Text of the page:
PayPal Holdings Inc. largely matched expectations for its holiday quarter but shares plunged late Tuesday after the company delivered an earnings forecast that came up shy of expectations.
Shares were off nearly 18% in after-hours trading Tuesday as Chief Financial Officer John Rainey pointed to several factors contributing to a “more cautious” forecast. The company is feeling a sting from inflationary pressures, weaker consumer sentiment, and the supply crunch, and it’s seen a more pronounced impact on spending among lower-income customers.
For the first half of the year, the company also predicts continued headwinds from eBay Inc. EBAY, +0.68%, which has been migrating volume away from PayPal PYPL, +2.24% as part of its own payments evolution.
Looking to the first quarter, PayPal anticipates revenue growth of about 6%, or 14% when excluding impacts from eBay. The FactSet consensus calls for $6.76 billion in quarterly sales, which would be up about 12% from the $6.03 billion that PayPal reported a year earlier.
The company also projects first-quarter adjusted earnings per share of about 87 cents, while the FactSet consensus is for $1.16.
Additionally, PayPal is changing its strategy when it comes to user growth and retention, a move that will reduce its outlook for growth in net-new-active accounts as the company shifts its focus toward “higher-value” accounts that are more engaged with the PayPal platform. The company plans to start providing metrics on average revenue per user (ARPU) to show how user trends are impacting the financials.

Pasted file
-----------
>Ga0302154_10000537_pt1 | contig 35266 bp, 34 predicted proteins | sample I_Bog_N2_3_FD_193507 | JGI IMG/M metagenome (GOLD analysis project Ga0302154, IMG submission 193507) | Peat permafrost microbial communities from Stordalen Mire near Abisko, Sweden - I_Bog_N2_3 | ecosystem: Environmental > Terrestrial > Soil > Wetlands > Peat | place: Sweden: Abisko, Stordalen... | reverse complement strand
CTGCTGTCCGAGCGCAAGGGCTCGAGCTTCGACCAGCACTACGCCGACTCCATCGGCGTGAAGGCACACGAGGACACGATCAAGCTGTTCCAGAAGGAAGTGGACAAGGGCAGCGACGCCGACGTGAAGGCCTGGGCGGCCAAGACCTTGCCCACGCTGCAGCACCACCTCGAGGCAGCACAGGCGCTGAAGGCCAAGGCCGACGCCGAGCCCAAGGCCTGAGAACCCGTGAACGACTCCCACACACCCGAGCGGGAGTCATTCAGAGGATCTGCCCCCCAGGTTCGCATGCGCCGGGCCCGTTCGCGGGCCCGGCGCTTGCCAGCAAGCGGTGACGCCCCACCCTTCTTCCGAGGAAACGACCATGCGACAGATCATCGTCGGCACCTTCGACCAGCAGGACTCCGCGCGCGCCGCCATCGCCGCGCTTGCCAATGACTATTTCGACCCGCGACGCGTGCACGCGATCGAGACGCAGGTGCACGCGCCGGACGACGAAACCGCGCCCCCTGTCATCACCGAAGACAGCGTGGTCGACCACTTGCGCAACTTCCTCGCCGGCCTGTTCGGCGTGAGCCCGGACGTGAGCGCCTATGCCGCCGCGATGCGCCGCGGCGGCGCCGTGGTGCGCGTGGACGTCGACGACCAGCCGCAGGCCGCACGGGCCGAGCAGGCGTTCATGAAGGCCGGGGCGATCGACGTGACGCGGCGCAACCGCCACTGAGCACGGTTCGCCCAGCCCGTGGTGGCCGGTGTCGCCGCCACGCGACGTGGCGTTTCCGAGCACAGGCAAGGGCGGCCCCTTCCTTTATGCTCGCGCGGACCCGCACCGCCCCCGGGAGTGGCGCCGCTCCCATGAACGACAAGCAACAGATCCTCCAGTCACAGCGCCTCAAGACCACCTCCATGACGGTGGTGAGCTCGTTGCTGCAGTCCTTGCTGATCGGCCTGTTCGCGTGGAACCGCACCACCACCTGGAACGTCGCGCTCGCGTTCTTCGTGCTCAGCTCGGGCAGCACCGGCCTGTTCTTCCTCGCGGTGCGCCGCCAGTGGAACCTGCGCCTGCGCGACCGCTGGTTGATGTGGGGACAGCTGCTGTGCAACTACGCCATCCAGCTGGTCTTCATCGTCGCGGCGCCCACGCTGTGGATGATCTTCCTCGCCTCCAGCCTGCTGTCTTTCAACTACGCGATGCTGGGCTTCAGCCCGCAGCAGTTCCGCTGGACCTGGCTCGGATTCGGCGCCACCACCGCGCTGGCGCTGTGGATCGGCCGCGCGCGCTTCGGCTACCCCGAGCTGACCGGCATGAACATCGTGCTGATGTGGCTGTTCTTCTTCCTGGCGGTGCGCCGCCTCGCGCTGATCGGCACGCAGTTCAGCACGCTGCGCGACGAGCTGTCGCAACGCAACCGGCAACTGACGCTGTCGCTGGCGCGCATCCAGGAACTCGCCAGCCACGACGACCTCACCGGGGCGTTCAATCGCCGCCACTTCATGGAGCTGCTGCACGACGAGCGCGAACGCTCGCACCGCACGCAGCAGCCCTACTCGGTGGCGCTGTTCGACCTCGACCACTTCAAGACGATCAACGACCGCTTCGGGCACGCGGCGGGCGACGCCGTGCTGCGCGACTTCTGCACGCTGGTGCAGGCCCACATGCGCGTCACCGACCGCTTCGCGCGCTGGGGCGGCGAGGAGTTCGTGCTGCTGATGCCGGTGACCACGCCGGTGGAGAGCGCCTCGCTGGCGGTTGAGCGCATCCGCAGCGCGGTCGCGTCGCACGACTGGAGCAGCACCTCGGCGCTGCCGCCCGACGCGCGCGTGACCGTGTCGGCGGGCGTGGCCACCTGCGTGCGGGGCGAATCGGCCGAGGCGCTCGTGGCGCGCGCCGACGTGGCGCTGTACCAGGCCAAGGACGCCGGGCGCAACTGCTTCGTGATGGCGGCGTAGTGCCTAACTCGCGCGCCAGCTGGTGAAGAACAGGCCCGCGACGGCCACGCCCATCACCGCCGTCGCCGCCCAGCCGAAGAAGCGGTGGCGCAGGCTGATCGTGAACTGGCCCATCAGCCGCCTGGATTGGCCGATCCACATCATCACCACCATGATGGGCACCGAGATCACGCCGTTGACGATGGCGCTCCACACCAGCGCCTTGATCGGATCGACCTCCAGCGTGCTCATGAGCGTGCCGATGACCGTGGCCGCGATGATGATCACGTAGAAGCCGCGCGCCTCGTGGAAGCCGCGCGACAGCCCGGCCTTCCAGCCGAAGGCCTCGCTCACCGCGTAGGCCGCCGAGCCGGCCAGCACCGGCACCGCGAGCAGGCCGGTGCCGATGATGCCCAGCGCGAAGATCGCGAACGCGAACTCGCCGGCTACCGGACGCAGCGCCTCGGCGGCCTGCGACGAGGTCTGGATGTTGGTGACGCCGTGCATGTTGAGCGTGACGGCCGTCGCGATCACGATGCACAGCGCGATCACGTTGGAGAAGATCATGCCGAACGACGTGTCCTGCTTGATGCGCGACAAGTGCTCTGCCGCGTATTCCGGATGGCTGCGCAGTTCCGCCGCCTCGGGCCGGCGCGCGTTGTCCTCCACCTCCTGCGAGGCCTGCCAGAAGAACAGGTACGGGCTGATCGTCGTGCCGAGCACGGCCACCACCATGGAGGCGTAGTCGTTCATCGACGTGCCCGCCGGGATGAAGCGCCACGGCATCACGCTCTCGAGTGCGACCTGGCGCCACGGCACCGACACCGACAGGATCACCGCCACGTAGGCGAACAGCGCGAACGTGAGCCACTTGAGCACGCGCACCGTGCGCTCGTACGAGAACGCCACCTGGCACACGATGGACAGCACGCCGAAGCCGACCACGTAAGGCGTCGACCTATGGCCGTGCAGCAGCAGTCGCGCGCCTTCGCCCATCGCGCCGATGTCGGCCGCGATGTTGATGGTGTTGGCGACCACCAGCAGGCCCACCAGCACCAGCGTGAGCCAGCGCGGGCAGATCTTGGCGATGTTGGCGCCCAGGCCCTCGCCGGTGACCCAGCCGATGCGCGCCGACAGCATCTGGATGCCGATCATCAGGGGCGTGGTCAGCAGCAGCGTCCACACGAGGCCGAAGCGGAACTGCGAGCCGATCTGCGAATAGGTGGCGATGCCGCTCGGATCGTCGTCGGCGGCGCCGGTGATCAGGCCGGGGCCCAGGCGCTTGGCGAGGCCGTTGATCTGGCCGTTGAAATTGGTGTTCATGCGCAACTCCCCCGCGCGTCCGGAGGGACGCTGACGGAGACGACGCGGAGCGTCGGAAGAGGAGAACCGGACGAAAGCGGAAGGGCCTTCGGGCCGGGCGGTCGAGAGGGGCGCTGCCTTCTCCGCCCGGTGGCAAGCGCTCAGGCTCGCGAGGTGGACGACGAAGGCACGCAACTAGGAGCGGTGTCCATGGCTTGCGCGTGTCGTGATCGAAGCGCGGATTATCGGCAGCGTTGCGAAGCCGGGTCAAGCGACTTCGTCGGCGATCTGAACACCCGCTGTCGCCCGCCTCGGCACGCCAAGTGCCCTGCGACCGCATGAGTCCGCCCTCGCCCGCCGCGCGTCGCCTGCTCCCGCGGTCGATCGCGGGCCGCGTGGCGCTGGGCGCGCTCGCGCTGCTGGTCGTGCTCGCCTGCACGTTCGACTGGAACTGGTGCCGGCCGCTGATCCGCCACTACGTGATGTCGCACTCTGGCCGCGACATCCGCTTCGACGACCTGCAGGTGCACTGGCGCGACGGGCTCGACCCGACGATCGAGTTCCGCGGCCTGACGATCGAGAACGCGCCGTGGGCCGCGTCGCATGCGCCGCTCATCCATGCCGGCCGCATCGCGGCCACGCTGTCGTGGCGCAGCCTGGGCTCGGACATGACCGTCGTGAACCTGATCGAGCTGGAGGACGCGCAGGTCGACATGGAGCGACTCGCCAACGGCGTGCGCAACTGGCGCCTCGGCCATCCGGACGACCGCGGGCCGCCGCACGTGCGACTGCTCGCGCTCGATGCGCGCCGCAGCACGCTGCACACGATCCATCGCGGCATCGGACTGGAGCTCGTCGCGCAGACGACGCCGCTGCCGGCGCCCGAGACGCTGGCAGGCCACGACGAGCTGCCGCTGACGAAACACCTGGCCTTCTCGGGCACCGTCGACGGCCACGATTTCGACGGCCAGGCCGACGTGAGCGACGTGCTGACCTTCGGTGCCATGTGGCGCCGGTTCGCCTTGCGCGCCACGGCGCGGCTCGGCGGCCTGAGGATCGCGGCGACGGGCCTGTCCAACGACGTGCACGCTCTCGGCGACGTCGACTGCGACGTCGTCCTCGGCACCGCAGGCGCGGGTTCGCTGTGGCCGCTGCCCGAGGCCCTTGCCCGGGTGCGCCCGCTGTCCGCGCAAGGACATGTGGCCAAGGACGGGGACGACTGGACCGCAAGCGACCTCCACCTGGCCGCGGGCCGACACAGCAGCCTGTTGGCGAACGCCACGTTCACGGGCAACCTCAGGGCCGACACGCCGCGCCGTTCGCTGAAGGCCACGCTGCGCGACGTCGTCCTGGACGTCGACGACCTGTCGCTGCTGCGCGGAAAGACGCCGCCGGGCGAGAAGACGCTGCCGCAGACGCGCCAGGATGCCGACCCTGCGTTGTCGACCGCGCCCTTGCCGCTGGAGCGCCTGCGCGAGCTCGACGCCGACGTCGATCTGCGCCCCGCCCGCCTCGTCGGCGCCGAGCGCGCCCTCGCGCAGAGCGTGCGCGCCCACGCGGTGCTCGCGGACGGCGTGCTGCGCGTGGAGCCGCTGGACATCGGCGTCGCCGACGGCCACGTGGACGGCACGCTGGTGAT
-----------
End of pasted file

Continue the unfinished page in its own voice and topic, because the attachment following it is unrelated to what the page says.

The company previously ran “incentive-based programs” meant to get lapsed users to “reengage” with PayPal’s platform, but these largely failed to drive sustained usage, Chief Executive Dan Schulman said on the earnings call.
“So our view is spending money on lower-value [net-new active users] that are not engaged in the base becomes an increasingly expensive proposition over time and does nothing for our revenue growth,” he said.
While the company previously gave a forecast for 750 million active accounts in the medium term, that outlook is no longer “appropriate,” Rainey said. For 2022, the company expects it will add 15 million to 20 million active accounts; the FactSet consensus implied an increase of more than 50 million.
“To be very clear, this is a choice on our part,” he continued. “We could increase our spend and accelerate our net-new-active trajectory; however, we believe there are better ways to achieve our financial results.”
Wolfe Research analyst Darrin Peller wrote that while he “saw some downside risk to guidance” heading into the report, “the magnitude was materially more pronounced” as the account, revenue, and earnings guidance fell below already-lowered expectations.
“We believe part of this can be attributed to a greater pull-forward than expected in customer adds over the last two years and a strategic shift towards focus on ARPU over adding NNAs [net new active accounts], but think investors may be more concerned with competitive dynamics potentially being more severe and the company’s longer-term growth targets,” he wrote.